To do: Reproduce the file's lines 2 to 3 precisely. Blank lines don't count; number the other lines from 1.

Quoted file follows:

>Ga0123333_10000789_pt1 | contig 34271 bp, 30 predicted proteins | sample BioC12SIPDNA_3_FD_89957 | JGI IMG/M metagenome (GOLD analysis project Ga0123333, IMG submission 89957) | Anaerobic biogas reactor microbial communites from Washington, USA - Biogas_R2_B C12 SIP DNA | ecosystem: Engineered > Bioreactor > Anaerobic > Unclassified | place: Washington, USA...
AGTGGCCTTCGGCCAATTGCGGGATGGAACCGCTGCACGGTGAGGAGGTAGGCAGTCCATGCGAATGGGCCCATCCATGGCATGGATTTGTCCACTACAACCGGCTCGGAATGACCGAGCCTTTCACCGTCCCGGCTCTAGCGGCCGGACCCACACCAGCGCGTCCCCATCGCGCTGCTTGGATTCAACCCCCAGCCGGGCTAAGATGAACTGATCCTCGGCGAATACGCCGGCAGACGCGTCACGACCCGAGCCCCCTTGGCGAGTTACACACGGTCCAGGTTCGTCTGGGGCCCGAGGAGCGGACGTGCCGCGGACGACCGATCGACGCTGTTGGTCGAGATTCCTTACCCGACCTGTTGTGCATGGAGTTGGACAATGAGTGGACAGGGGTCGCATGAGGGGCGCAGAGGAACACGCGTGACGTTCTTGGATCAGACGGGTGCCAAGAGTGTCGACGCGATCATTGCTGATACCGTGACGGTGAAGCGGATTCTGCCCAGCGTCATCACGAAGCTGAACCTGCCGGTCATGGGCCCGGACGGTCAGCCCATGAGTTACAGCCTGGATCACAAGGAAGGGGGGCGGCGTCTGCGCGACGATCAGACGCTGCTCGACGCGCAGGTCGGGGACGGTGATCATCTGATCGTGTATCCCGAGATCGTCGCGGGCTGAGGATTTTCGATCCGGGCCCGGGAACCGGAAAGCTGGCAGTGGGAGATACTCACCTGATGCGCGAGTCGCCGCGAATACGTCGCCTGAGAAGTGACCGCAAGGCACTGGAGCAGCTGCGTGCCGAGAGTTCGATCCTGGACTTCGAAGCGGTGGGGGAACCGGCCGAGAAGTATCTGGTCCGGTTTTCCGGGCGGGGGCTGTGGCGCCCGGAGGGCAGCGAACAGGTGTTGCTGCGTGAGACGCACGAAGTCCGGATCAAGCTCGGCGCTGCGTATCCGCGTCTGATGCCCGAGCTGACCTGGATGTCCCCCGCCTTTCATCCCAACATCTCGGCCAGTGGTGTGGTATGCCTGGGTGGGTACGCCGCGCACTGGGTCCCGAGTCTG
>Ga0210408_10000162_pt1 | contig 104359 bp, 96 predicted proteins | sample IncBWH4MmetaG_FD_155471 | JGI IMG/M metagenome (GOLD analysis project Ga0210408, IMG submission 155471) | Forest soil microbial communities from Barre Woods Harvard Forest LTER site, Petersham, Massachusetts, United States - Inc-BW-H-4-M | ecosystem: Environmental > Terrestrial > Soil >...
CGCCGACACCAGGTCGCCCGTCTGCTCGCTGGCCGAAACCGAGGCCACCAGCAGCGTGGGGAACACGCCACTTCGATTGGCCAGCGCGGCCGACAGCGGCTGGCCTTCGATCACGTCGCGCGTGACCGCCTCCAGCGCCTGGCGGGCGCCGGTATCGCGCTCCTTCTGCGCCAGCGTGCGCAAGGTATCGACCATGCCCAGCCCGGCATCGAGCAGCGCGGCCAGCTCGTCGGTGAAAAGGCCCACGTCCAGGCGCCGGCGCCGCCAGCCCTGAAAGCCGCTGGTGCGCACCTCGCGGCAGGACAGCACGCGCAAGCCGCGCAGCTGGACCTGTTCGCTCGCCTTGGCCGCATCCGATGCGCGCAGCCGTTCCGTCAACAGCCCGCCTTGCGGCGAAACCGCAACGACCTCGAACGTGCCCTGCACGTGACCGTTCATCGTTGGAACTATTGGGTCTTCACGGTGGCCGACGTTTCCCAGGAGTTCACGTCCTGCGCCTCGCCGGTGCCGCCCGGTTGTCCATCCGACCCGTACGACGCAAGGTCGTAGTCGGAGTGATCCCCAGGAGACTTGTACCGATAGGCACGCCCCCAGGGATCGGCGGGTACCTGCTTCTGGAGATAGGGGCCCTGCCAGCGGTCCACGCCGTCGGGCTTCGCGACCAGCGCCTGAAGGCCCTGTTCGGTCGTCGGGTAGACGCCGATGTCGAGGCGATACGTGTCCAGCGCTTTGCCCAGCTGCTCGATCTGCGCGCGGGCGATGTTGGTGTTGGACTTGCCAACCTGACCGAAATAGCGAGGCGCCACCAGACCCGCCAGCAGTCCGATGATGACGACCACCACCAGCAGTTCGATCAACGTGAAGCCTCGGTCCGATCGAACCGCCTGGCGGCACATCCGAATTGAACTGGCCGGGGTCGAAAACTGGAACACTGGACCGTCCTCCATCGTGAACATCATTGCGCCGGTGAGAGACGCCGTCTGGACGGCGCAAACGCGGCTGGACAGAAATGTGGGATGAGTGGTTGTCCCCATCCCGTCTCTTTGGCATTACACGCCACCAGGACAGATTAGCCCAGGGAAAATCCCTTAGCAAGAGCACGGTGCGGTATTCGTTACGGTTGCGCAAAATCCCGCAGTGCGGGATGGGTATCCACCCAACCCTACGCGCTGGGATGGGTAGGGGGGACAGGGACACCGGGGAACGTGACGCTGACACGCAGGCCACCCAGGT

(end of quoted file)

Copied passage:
AGTGGCCTTCGGCCAATTGCGGGATGGAACCGCTGCACGGTGAGGAGGTAGGCAGTCCATGCGAATGGGCCCATCCATGGCATGGATTTGTCCACTACAACCGGCTCGGAATGACCGAGCCTTTCACCGTCCCGGCTCTAGCGGCCGGACCCACACCAGCGCGTCCCCATCGCGCTGCTTGGATTCAACCCCCAGCCGGGCTAAGATGAACTGATCCTCGGCGAATACGCCGGCAGACGCGTCACGACCCGAGCCCCCTTGGCGAGTTACACACGGTCCAGGTTCGTCTGGGGCCCGAGGAGCGGACGTGCCGCGGACGACCGATCGACGCTGTTGGTCGAGATTCCTTACCCGACCTGTTGTGCATGGAGTTGGACAATGAGTGGACAGGGGTCGCATGAGGGGCGCAGAGGAACACGCGTGACGTTCTTGGATCAGACGGGTGCCAAGAGTGTCGACGCGATCATTGCTGATACCGTGACGGTGAAGCGGATTCTGCCCAGCGTCATCACGAAGCTGAACCTGCCGGTCATGGGCCCGGACGGTCAGCCCATGAGTTACAGCCTGGATCACAAGGAAGGGGGGCGGCGTCTGCGCGACGATCAGACGCTGCTCGACGCGCAGGTCGGGGACGGTGATCATCTGATCGTGTATCCCGAGATCGTCGCGGGCTGAGGATTTTCGATCCGGGCCCGGGAACCGGAAAGCTGGCAGTGGGAGATACTCACCTGATGCGCGAGTCGCCGCGAATACGTCGCCTGAGAAGTGACCGCAAGGCACTGGAGCAGCTGCGTGCCGAGAGTTCGATCCTGGACTTCGAAGCGGTGGGGGAACCGGCCGAGAAGTATCTGGTCCGGTTTTCCGGGCGGGGGCTGTGGCGCCCGGAGGGCAGCGAACAGGTGTTGCTGCGTGAGACGCACGAAGTCCGGATCAAGCTCGGCGCTGCGTATCCGCGTCTGATGCCCGAGCTGACCTGGATGTCCCCCGCCTTTCATCCCAACATCTCGGCCAGTGGTGTGGTATGCCTGGGTGGGTACGCCGCGCACTGGGTCCCGAGTCTG
>Ga0210408_10000162_pt1 | contig 104359 bp, 96 predicted proteins | sample IncBWH4MmetaG_FD_155471 | JGI IMG/M metagenome (GOLD analysis project Ga0210408, IMG submission 155471) | Forest soil microbial communities from Barre Woods Harvard Forest LTER site, Petersham, Massachusetts, United States - Inc-BW-H-4-M | ecosystem: Environmental > Terrestrial > Soil >...